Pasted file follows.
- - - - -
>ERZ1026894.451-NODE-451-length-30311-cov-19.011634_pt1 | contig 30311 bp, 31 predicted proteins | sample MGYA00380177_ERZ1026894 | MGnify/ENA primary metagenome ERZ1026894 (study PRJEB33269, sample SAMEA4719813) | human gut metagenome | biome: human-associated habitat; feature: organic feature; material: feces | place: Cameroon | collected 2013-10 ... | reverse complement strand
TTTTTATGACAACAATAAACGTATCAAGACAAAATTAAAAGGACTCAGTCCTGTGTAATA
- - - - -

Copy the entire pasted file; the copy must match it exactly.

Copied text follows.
>ERZ1026894.451-NODE-451-length-30311-cov-19.011634_pt1 | contig 30311 bp, 31 predicted proteins | sample MGYA00380177_ERZ1026894 | MGnify/ENA primary metagenome ERZ1026894 (study PRJEB33269, sample SAMEA4719813) | human gut metagenome | biome: human-associated habitat; feature: organic feature; material: feces | place: Cameroon | collected 2013-10 ... | reverse complement strand
TTTTTATGACAACAATAAACGTATCAAGACAAAATTAAAAGGACTCAGTCCTGTGTAATA